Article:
Brand-identity consultant Siegel and colleague Etzkorn make a strong, appealing case for simplicity.
Who but those who make their living off such monstrosities hasn’t been bamboozled by the tax code, credit-card agreements, insurance policies, hospital bills, car loans or mortgages? The authors believe in the promise of simplicity: clearness of intention, accessibility, trust and satisfaction. To achieve simplicity, they emphasize three principles: empathy—“a willingness and ability to look at a contract, application, product, or service with a sense of the person on the other end”; distillation—the Google home page is a good example; and clarity, which requires organization and visualization. Siegel early on identifies himself as the writer of the book, and his voice rings throughout as brash, but not bullying, trustworthy and easy to agree with. He brings loads of case studies, including JetBlue, Southwest, Oxo, Google, Apple, Philips, IBM, the Cleveland Clinic and Kaiser Permanente. The authors get into a bit of a twist trumpeting social media as a grassroots tool for bringing simplicity into the mainstream—the clog and bloat of Facebook and the endless blogs is often anything but simple. Readers may have had vastly different experiences with some of his examples of simplicity, including, for example, the budgeting software Mint, hardly “simple” to begin with and praised for the fact that “users view their own data, but they can compare their financial habits with others in the same city, state or country”—i.e., beginning to enter the world of complexity. Nonetheless, the authors provide a mostly cleareyed assessment of the importance of simplicity in business.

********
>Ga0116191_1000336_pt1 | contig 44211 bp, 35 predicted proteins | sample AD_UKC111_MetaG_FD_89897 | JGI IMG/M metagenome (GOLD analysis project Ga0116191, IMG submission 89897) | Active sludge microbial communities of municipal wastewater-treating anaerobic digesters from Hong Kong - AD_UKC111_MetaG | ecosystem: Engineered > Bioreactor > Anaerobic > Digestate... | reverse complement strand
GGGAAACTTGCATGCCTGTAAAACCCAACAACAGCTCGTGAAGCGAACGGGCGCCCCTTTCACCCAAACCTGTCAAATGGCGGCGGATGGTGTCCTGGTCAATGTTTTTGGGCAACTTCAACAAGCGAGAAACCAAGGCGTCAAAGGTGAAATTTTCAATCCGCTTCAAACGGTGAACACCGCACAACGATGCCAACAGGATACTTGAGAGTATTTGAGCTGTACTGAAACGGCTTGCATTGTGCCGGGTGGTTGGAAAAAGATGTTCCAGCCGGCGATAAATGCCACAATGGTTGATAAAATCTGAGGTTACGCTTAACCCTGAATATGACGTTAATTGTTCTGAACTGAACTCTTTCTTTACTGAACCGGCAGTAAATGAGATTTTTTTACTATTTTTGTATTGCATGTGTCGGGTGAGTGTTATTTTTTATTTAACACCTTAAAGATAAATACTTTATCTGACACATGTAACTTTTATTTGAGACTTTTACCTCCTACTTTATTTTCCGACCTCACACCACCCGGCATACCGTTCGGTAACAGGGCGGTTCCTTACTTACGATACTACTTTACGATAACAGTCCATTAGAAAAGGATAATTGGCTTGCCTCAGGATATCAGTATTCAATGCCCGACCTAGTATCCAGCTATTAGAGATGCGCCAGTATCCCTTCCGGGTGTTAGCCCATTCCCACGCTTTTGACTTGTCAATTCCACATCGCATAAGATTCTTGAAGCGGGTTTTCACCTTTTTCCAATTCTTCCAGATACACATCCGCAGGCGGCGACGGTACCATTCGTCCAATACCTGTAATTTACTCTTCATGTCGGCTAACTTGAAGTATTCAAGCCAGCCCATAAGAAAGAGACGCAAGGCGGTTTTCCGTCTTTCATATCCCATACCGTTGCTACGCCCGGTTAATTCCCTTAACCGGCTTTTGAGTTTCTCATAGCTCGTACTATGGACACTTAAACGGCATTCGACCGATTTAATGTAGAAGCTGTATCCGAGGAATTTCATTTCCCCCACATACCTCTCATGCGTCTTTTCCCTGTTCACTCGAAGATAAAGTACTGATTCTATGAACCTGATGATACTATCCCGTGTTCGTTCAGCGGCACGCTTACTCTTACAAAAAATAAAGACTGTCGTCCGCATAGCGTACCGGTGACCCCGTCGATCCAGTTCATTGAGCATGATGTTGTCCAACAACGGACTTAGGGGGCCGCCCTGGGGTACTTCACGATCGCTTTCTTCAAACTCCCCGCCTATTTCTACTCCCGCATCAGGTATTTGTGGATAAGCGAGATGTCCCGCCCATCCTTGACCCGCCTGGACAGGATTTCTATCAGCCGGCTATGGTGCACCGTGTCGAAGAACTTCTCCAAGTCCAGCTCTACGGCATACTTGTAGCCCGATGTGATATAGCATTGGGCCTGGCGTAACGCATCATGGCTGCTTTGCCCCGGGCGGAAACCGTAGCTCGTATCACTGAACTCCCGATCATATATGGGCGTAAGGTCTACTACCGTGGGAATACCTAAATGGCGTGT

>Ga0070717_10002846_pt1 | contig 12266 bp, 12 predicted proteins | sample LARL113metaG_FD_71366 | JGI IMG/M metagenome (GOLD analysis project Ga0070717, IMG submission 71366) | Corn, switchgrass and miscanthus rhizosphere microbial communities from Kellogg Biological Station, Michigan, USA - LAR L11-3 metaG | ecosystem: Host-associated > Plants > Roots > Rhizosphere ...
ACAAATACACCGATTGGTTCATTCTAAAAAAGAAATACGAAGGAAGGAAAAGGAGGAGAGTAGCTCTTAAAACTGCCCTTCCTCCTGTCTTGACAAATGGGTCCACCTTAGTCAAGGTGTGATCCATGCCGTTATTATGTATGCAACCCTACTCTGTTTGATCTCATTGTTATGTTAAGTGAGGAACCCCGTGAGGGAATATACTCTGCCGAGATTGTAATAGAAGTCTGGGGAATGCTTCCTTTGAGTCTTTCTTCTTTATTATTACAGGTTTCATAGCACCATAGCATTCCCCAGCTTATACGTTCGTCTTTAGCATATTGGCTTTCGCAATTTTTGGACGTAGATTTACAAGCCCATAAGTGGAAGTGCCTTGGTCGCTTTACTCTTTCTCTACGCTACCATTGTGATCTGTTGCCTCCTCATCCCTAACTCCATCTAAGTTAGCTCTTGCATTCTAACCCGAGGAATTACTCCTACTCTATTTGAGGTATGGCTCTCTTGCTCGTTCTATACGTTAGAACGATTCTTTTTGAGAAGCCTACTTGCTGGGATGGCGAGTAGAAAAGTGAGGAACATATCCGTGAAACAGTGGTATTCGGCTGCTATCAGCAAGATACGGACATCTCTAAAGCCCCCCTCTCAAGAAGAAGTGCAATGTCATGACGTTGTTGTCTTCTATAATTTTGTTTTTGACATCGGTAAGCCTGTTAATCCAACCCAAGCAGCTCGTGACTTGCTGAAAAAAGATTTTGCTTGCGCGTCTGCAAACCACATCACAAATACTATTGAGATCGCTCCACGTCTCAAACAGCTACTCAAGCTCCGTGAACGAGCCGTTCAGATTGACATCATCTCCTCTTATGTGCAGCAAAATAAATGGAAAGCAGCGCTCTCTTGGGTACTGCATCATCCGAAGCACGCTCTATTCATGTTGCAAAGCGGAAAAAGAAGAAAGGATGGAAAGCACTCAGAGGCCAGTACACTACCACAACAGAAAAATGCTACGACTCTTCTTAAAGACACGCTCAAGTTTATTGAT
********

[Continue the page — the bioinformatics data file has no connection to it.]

The authors make their case simply but with vigor and dash.